Therefore, it would be much better for Korean national interests if some statement by a Japanese cabinet minister would be responded to not by a presidential visit on rocks, but rather a low profile diplomatic expression of displeasure (probably best delivered by an embarrassingly young and visibly bored third secretary of the Korean embassy).

Such an approach would serve Korean interests, but paradoxically enough it would serve the interests of other parties too. This attitude would help to calm down dangerous nationalist passions and thus would help to dissolve (or at least control) tensions over territorial issues.

Once again, territorial issues are dangerous and potentially explosive. So, it helps if all sides exercise restraint and resist the temptation to use such issues as a tool for nationalistic mobilization, but this is not always in the issues of the countries that control the territories in dispute.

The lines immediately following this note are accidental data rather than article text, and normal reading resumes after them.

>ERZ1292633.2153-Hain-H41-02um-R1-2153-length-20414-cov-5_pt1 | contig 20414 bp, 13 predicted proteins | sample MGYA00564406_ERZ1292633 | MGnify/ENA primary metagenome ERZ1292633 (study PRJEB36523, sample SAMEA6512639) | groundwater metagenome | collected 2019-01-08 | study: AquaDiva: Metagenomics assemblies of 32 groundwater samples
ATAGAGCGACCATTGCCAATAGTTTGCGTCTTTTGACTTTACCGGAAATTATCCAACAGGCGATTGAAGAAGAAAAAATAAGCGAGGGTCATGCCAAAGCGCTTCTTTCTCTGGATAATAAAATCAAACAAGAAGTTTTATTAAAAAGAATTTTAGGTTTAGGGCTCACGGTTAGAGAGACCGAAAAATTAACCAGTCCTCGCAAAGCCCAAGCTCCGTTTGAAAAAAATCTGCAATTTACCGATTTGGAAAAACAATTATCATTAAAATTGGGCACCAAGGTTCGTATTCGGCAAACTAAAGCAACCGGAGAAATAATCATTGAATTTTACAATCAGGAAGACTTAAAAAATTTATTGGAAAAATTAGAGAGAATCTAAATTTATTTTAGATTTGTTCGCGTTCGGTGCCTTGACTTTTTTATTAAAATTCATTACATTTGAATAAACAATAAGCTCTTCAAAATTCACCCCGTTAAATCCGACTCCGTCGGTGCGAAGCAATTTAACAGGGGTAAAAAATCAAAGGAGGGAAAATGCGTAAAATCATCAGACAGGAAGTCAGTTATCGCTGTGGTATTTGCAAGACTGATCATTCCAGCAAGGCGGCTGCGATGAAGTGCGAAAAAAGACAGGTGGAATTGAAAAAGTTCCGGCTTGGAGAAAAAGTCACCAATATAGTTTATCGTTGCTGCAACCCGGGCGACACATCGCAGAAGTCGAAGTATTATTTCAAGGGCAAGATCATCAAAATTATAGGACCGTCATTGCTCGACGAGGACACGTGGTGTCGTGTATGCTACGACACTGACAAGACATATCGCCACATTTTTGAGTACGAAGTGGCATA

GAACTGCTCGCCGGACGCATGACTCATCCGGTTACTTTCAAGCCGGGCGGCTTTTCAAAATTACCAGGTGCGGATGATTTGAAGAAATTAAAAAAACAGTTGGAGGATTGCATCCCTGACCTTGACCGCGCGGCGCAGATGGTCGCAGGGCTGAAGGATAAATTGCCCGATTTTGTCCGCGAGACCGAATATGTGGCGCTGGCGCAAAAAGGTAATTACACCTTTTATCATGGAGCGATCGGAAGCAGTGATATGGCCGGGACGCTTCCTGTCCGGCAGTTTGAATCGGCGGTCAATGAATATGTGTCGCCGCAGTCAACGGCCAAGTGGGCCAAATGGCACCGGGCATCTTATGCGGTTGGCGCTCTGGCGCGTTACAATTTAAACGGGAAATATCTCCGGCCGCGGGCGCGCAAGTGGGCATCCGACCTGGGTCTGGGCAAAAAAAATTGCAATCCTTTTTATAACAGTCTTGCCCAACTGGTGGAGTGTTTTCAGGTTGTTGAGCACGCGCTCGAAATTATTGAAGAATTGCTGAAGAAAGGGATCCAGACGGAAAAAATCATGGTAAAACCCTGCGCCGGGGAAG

One Response to Beyond nationalism: An approach to ‘explosive’ territorial disputes

  1. ShinHeuk Kang 20 March , 2013 at 6:40 pm

    When I was 10 years old, I recited a song insisting “Dokdo is our land” The song sounds good and sweet to me. So from 10 years old, we grew up singing “Dokdo is our land”. From outside view, this is a new perspective. Since I am Korean, I should claim Dokdo is our land. But, the argument that it can be political is universal to most nations. We should not make use of territorial issues in political interest. Sadly, some politicians do. And pretending to devaluing the claim to our land. Genarally, it is appealing to have rule about territorial dispute that at least not make use of it poltically.

    Reply